This big box multiplies anything that goes inside it by the same number. If you know the numbers that come out, what multiplication might be going on in the box?

Given the products of adjacent cells, can you complete this Sudoku?

There is a clock-face where the numbers have become all mixed up. Can you find out where all the numbers have got to from these ten statements?

Choose any 3 digits and make a 6 digit number by repeating the 3 digits in the same order (e.g. 594594). Explain why whatever digits you choose the number will always be divisible by 7, 11 and 13.

Mr McGregor has a magic potting shed. Overnight, the number of plants in it doubles. He'd like to put the same number of plants in each of three gardens, planting one garden each day. Can he do it?

Can you replace the letters with numbers? Is there only one solution in each case?

Katie had a pack of 20 cards numbered from 1 to 20. She arranged the cards into 6 unequal piles where each pile added to the same total. What was the total and how could this be done?

This multiplication uses each of the digits 0 - 9 once and once only. Using the information given, can you replace the stars in the calculation with figures?

48 is called an abundant number because it is less than the sum of its factors (without itself). Can you find some more abundant numbers?

Use your logical-thinking skills to deduce how much Dan's crisps and ice-cream cost altogether.

Try adding together the dates of all the days in one week. Now multiply the first date by 7 and add 21. Can you explain what happens?

What is the lowest number which always leaves a remainder of 1 when divided by each of the numbers from 2 to 10?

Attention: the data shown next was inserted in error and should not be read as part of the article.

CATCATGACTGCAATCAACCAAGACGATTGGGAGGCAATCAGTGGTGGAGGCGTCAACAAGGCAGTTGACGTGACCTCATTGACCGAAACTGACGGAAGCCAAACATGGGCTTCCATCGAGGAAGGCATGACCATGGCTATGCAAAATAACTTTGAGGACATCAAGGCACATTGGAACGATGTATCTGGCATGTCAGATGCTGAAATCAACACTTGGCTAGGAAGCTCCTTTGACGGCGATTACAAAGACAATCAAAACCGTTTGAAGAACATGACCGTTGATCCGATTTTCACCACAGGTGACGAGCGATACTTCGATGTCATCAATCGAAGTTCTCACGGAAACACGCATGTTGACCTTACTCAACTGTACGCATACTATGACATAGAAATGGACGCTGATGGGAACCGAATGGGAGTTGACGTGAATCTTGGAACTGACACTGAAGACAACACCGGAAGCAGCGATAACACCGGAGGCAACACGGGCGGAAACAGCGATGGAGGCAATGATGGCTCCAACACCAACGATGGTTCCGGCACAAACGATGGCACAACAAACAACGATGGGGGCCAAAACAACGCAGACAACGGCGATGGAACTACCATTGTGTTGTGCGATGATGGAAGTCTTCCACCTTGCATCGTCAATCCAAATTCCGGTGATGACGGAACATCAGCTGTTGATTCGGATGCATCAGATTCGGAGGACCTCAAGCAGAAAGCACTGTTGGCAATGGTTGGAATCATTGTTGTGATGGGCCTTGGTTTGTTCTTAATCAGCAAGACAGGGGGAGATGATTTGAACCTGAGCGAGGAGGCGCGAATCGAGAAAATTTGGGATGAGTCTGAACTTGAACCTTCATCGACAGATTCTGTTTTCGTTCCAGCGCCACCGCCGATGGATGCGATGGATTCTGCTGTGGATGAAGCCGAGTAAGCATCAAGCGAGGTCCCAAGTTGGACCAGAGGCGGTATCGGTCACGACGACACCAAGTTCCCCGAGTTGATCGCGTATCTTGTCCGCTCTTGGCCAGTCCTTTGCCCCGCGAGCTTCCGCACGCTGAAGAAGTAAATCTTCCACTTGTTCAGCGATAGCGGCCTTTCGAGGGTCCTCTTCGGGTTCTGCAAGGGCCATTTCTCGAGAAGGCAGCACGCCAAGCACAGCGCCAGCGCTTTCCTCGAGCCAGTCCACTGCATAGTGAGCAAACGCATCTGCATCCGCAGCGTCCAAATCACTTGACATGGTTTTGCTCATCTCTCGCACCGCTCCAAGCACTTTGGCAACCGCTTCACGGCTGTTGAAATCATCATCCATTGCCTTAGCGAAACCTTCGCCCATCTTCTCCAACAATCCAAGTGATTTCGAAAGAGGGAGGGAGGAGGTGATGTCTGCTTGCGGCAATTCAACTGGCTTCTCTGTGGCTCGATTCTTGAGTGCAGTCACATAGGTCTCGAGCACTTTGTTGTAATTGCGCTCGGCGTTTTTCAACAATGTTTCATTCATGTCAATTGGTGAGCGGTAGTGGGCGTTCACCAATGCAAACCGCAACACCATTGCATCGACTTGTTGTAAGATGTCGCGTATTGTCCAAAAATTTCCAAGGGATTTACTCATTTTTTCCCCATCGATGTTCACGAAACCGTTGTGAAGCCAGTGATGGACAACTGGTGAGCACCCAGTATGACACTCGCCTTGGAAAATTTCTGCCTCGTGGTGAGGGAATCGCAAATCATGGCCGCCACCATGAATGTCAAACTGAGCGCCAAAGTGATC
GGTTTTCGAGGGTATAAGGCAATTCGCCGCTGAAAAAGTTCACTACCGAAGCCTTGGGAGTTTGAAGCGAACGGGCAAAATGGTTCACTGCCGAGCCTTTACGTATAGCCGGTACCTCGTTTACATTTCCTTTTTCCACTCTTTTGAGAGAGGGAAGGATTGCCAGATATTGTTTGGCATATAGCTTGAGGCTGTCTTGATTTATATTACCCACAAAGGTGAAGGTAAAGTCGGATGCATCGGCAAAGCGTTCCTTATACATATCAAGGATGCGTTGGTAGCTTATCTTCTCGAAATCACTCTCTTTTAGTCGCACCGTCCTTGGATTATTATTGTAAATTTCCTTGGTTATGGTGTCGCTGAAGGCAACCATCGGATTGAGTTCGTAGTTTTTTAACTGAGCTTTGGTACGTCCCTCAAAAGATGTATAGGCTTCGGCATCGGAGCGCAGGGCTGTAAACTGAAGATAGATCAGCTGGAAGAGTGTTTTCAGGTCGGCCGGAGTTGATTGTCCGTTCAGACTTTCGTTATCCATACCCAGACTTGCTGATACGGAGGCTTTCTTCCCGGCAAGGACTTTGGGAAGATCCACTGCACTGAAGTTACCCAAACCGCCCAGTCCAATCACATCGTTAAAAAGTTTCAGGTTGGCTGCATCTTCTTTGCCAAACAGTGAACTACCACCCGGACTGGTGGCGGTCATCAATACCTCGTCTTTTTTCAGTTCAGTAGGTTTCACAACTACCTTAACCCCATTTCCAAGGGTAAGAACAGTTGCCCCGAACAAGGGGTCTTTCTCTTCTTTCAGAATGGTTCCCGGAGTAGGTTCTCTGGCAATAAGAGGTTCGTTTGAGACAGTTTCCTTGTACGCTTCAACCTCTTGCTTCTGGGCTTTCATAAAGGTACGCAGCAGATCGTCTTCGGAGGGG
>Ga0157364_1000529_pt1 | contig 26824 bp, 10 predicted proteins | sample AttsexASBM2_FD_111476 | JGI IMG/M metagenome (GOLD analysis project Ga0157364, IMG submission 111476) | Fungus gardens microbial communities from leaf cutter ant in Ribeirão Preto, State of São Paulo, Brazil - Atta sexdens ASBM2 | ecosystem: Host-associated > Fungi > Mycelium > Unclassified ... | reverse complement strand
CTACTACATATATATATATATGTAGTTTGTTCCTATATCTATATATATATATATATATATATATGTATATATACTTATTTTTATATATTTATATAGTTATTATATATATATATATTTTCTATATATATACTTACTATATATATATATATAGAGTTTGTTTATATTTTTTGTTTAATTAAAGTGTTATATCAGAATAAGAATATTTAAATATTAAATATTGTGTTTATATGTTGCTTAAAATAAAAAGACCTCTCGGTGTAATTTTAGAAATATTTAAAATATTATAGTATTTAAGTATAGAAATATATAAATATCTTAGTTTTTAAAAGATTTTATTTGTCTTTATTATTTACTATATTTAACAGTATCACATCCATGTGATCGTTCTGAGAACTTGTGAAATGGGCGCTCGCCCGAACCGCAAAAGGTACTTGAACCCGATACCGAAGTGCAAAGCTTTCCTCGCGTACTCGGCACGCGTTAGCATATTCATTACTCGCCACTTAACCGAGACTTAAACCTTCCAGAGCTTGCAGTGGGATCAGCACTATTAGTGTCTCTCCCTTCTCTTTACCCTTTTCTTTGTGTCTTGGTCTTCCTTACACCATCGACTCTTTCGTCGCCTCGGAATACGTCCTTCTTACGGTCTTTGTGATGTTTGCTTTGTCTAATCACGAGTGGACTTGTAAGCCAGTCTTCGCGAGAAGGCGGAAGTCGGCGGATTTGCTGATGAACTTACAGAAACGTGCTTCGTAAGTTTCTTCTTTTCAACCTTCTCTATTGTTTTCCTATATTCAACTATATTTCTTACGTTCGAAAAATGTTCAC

Can you see how these factor-multiple chains work? Find the chain which contains the smallest possible numbers. How about the largest possible numbers?

There were chews for 2p, mini eggs for 3p, Chocko bars for 5p and lollypops for 7p in the sweet shop. What could each of the children buy with their money?

This challenge encourages you to explore dividing a three-digit number by a single-digit number.

A group of children are using measuring cylinders but they lose the labels. Can you help relabel them?

Work out Tom's number from the answers he gives his friend. He will only answer 'yes' or 'no'.

Have a go at balancing this equation. Can you find different ways of doing it?

What do you notice about the date 03.06.09? Or 08.01.09? This challenge invites you to investigate some interesting dates yourself.

Using the numbers 1, 2, 3, 4 and 5 once and only once, and the operations x and ÷ once and only once, what is the smallest whole number you can make?

Four Go game for an adult and child. Will you be the first to have four numbers in a row on the number line?

These eleven shapes each stand for a different number. Can you use the multiplication sums to work out what they are?

Here is a chance to play a version of the classic Countdown Game.

In a Magic Square all the rows, columns and diagonals add to the 'Magic Constant'. How would you change the magic constant of this square?

Can you work out some different ways to balance this equation?